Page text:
Wednesday, January 27, 2010

Rhett Miller interview

A version of my story originally appeared in the North County Times. Miller plays the Belly Up Tavern in Solana Beach on Wednesday, Galaxy Theatre in Santa Ana on Thursday and the Troubadour in West Hollywood on Friday. Photo courtesy of

Anyone who’s witnessed a Rhett Miller performance (either solo or as longtime front man for alt-country darling Old 97’s), can attest to his charisma and boundless energy onstage. It’s not unusual for Miller to battle laryngitis – especially when he gets down to the San Diego area.

“For some reason, the Belly Up is always one of the last shows on the tour for me. A couple times, I’ve showed up there with no voice. It’s one of the only places where people have not only asked for their money back, but said, ‘his voice is not supposed to sound like that.’ Honestly, they were right,” admitted the singer/guitarist via phone from a noisy hometown eatery in the Hudson River Valley area of New York.

The recurring problem shouldn’t crop up next week though. “I’m excited the Solana Beach date is first on this run.” Miller, 39, is supporting last summer’s acclaimed third solo album. Material from both facets of his career will be represented in the live set. “The fun of it is we’re able to take Old 97’s songs, really switch ‘em up and try different things.”

Partially inspired by two deaths that impacted him (grandmother Narene, literary idol David Foster Wallace), half of the self-titled effort has a more somber adult rock scope than 2006’s power pop-leaning “The Believer.” Miller’s original plan was to make an all acoustic “campfire record,” evidenced by such stark, intimate tunes as “Bonfire,” “Lashes” and “Sometimes.”

A stylistic shift occurred after John Dufilho (Apples in Stereo) provided rhythmic input. “Once we built up from the drums, some songs became huge, loud epic things. I was surprised, but if you start making rules and aren’t allowed to break them, it winds up being bad for everybody.”

Futuristic barnburner “Happy Birthday, Don’t Die” - a rave up about an elderly woman from a distant planet - and the Buddy Holly-styled “If It’s Not Love” are standouts.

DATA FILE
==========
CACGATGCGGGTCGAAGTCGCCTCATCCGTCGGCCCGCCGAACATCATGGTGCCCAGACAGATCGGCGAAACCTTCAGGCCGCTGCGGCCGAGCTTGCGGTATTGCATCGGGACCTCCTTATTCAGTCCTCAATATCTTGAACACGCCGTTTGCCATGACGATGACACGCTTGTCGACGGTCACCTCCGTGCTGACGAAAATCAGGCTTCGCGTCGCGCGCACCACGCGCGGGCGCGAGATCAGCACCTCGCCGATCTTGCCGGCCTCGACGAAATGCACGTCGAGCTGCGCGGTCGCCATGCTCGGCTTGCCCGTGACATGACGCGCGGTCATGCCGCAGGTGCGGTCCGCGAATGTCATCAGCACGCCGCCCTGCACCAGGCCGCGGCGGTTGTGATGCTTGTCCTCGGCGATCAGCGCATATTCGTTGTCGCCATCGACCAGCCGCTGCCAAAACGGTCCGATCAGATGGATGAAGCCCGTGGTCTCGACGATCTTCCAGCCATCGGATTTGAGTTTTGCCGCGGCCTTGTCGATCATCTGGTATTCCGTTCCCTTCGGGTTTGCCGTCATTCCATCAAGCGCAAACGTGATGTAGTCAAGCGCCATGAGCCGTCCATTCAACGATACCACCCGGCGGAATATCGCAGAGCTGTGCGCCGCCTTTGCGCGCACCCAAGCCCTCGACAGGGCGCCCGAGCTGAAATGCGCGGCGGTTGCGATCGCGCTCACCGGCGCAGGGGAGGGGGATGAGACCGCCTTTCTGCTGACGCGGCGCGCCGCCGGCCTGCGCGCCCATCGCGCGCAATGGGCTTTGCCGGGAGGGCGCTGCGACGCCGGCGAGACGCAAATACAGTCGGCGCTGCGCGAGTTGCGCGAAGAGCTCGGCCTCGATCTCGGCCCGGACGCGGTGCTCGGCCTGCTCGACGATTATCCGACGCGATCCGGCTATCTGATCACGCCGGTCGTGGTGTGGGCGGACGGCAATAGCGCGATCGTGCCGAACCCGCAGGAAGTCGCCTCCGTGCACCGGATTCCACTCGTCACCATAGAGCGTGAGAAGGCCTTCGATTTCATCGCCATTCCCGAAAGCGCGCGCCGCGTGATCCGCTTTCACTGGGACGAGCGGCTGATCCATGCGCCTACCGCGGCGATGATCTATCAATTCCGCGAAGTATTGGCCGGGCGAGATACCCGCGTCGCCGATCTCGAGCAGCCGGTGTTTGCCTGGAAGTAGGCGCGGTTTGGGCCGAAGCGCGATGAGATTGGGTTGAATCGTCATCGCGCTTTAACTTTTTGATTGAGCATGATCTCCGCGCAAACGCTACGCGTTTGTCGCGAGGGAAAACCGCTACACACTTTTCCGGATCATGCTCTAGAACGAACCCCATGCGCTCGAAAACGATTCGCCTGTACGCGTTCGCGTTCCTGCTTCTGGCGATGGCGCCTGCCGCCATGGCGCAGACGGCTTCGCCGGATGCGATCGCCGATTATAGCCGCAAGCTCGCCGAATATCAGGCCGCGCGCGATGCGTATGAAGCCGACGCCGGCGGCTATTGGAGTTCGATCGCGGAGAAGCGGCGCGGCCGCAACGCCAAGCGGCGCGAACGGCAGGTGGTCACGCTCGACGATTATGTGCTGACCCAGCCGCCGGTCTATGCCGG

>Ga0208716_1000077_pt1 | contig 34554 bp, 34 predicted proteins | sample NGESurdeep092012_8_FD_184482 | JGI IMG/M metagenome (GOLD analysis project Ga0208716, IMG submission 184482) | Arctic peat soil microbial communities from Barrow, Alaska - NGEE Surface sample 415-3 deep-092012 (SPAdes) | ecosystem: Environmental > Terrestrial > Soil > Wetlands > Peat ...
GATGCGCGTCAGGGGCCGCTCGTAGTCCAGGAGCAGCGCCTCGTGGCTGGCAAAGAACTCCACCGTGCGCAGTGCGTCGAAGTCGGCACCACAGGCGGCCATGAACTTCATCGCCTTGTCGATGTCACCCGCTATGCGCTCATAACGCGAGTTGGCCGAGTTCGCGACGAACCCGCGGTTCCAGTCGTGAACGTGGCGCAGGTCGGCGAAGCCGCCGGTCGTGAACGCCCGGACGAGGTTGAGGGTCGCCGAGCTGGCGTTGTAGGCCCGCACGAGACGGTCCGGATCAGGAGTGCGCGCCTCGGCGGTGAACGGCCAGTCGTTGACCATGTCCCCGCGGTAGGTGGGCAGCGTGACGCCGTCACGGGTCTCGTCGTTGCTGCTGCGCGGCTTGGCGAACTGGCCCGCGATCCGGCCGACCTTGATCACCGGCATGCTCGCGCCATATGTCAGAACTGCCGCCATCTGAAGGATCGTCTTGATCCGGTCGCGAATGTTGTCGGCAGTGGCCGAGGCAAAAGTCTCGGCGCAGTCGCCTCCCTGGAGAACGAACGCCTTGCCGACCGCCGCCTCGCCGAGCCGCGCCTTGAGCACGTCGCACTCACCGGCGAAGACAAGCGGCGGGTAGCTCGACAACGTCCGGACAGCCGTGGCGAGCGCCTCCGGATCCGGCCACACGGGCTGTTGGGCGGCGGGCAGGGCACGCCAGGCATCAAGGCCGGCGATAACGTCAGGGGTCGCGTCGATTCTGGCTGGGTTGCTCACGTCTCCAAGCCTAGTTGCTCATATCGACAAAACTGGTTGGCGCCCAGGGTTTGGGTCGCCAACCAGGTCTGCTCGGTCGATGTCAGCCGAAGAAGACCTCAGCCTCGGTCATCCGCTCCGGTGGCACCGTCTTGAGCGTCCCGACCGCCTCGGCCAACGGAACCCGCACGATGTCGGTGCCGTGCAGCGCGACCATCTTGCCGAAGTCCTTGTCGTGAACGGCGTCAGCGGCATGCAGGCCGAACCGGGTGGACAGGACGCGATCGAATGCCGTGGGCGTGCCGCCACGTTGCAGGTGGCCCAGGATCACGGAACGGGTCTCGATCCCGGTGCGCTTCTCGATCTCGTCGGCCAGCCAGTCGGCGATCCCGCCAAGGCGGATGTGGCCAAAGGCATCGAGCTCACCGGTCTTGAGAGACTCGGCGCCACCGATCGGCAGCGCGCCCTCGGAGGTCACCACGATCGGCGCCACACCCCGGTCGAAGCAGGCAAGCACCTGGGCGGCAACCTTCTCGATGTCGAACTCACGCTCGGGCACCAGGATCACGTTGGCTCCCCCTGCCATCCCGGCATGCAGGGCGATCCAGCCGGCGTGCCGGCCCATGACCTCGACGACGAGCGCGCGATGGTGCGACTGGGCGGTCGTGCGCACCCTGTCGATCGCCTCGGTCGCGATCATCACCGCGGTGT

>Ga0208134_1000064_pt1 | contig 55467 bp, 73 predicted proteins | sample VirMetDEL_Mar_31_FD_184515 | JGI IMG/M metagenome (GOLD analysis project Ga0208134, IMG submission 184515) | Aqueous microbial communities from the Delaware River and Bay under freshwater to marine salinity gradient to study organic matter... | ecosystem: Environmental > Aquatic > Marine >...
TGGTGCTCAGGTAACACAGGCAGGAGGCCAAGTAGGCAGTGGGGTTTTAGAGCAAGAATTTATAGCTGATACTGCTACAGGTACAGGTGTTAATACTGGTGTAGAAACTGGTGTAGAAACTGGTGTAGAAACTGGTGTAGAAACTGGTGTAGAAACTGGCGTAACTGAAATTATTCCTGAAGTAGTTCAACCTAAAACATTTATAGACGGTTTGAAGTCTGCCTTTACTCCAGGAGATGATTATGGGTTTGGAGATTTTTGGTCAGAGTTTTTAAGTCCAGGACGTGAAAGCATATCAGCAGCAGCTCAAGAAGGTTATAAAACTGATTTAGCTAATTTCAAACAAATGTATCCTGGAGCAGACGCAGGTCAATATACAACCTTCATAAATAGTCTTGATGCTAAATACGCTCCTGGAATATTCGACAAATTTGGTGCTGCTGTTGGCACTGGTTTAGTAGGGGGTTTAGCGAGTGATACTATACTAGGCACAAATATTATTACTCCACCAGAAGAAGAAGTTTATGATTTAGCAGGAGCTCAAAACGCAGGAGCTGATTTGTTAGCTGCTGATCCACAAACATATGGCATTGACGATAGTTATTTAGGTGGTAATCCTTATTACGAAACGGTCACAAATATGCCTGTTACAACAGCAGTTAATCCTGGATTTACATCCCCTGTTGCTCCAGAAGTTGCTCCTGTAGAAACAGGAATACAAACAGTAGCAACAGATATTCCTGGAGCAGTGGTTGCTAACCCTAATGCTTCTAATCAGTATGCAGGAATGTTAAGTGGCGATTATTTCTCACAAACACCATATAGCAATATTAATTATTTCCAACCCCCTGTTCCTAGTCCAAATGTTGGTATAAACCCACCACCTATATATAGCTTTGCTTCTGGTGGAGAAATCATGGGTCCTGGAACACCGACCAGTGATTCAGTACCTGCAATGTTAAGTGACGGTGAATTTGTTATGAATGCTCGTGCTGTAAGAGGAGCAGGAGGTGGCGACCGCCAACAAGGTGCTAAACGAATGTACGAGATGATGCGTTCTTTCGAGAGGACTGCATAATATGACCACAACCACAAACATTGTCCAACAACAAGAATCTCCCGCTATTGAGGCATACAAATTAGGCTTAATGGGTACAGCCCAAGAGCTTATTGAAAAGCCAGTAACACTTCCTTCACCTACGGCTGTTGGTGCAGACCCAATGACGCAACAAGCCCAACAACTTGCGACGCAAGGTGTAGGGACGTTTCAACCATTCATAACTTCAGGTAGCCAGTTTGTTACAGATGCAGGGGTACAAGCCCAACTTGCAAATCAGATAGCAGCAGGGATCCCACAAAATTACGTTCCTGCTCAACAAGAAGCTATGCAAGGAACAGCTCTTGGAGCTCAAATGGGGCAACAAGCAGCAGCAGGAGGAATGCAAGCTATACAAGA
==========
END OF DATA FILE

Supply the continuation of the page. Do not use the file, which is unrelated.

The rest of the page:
“I’m glad there are moments of real space and quiet to balance out the frenetic insanity… a whole record of [subdued], strumming stuff could be boring and forgettable. Maybe it’s better to have the whole spectrum represented.”

The countrified “Another Girlfriend” dates back more than a decade (Miller unsuccessfully lobbied for placement on several Old 97’s discs). Like “Birthday,” it is an example of the Austin native’s shrewd humor shining through.

“That’s tricky. If you try too hard to be funny in a song, usually it falls flat. ‘Another Girlfriend’ walks a fine line and I had to pare it down.” His knack for lyrical alliteration also turns up in strategic places (“I Need to Know Where I Stand,” “Nobody Says I Love You Anymore”).

“It’s nice to have elements of that in music, but I also have to be conscious that music is not literature and you can’t too brainy because really, it’s a visceral thing.”

“Over the last few years, I’ve been reading more than ever,” Miller continued. “I’ve had this long term life plan to segue into writing [in depth] at some point. I’m about 5 ½ chapters into a mystery novel - nothing fancy. I don’t know if it will even come out. That’s a dream of mine and a big passion.”

Literary pursuits have been important for this musician since a young age. Following private school graduation in 1989, he briefly attended the prestigious Sarah Lawrence College on scholarship, then left to record an independent solo album with future Old 97’s guitarist Murry Hammond. The pair formed the group in 1993. “ Murray brought a strong country element and I had fun writing barroom songs early on; I still do a little bit.”

Signed to Elektra Records, “our mantra was, ‘we want a career. We would gladly trade a hit single for a string of albums that were well received and beloved by fans.’ At the time, I remember thinking, ‘is this just lip service?’ Even then, the climate of major labels was starting to get scary and I figured we needed to make some big waves or else we wouldn’t be able to keep it going. The good thing was we did what we wanted – make a bunch of records and maintain a really strong fan base."

Seven studio albums later, Old 97’s are still going strong. Miller said a bunch of projects are planned this year, including a new band effort and solo album, plus two covers collections from each (his “Live at Largo” was recorded at the popular LA nightclub in 2008).

“You don’t stop. Like a shark, you just gotta keep swimming.”

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